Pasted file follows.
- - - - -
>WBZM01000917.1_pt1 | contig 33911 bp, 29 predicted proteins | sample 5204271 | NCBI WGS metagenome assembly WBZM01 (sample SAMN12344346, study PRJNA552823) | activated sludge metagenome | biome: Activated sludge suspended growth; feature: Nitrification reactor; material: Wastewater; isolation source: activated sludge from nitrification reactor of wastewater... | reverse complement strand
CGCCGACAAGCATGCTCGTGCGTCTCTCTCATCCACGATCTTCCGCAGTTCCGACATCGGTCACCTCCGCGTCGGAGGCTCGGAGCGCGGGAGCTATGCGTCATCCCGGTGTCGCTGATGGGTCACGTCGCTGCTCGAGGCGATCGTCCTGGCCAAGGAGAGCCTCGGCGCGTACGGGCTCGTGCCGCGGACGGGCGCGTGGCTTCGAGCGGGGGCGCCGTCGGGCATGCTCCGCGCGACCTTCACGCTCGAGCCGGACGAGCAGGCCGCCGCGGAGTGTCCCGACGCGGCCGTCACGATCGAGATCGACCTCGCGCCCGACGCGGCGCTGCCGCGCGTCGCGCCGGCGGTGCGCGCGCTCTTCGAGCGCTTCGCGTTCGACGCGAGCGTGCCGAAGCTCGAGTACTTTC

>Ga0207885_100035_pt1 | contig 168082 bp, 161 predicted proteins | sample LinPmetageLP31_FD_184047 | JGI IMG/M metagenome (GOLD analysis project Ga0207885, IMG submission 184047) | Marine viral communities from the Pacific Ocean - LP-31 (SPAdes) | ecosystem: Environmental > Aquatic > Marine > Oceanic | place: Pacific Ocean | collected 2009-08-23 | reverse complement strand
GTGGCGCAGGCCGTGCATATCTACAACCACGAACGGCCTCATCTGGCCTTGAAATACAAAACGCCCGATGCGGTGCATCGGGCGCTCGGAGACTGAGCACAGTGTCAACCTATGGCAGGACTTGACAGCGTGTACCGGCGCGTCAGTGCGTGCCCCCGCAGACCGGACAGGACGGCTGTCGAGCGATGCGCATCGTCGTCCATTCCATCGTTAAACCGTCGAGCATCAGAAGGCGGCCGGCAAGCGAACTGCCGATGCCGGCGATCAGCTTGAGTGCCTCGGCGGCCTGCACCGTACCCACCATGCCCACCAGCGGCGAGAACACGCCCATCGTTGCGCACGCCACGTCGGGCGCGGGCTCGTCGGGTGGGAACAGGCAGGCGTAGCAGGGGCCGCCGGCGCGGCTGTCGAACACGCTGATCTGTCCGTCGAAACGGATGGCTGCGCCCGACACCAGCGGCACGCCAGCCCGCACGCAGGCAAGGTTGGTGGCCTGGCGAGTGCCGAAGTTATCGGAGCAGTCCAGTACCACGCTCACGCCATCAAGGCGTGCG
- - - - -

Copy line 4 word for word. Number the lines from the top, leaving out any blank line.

GTGGCGCAGGCCGTGCATATCTACAACCACGAACGGCCTCATCTGGCCTTGAAATACAAAACGCCCGATGCGGTGCATCGGGCGCTCGGAGACTGAGCACAGTGTCAACCTATGGCAGGACTTGACAGCGTGTACCGGCGCGTCAGTGCGTGCCCCCGCAGACCGGACAGGACGGCTGTCGAGCGATGCGCATCGTCGTCCATTCCATCGTTAAACCGTCGAGCATCAGAAGGCGGCCGGCAAGCGAACTGCCGATGCCGGCGATCAGCTTGAGTGCCTCGGCGGCCTGCACCGTACCCACCATGCCCACCAGCGGCGAGAACACGCCCATCGTTGCGCACGCCACGTCGGGCGCGGGCTCGTCGGGTGGGAACAGGCAGGCGTAGCAGGGGCCGCCGGCGCGGCTGTCGAACACGCTGATCTGTCCGTCGAAACGGATGGCTGCGCCCGACACCAGCGGCACGCCAGCCCGCACGCAGGCAAGGTTGGTGGCCTGGCGAGTGCCGAAGTTATCGGAGCAGTCCAGTACCACGCTCACGCCATCAAGGCGTGCG